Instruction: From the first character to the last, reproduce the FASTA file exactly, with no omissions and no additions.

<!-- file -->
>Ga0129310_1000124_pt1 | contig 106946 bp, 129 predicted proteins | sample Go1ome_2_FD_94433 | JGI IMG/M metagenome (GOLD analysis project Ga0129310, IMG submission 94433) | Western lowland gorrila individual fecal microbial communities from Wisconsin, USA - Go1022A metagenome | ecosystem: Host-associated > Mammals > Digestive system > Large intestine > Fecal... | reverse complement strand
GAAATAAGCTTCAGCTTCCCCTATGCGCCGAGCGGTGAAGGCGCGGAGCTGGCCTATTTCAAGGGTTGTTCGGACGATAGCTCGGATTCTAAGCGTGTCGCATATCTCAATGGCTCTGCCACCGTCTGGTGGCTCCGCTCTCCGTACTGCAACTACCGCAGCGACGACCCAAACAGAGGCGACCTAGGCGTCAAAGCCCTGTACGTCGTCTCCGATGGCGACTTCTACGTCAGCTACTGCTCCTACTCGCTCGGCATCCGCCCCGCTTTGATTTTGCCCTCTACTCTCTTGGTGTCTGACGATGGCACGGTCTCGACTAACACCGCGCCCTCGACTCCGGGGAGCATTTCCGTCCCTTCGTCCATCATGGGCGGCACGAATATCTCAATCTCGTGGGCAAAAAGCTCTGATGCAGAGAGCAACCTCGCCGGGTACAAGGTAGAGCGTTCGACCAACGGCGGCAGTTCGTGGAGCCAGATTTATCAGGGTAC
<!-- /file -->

>Ga0129310_1000124_pt1 | contig 106946 bp, 129 predicted proteins | sample Go1ome_2_FD_94433 | JGI IMG/M metagenome (GOLD analysis project Ga0129310, IMG submission 94433) | Western lowland gorrila individual fecal microbial communities from Wisconsin, USA - Go1022A metagenome | ecosystem: Host-associated > Mammals > Digestive system > Large intestine > Fecal... | reverse complement strand
GAAATAAGCTTCAGCTTCCCCTATGCGCCGAGCGGTGAAGGCGCGGAGCTGGCCTATTTCAAGGGTTGTTCGGACGATAGCTCGGATTCTAAGCGTGTCGCATATCTCAATGGCTCTGCCACCGTCTGGTGGCTCCGCTCTCCGTACTGCAACTACCGCAGCGACGACCCAAACAGAGGCGACCTAGGCGTCAAAGCCCTGTACGTCGTCTCCGATGGCGACTTCTACGTCAGCTACTGCTCCTACTCGCTCGGCATCCGCCCCGCTTTGATTTTGCCCTCTACTCTCTTGGTGTCTGACGATGGCACGGTCTCGACTAACACCGCGCCCTCGACTCCGGGGAGCATTTCCGTCCCTTCGTCCATCATGGGCGGCACGAATATCTCAATCTCGTGGGCAAAAAGCTCTGATGCAGAGAGCAACCTCGCCGGGTACAAGGTAGAGCGTTCGACCAACGGCGGCAGTTCGTGGAGCCAGATTTATCAGGGTAC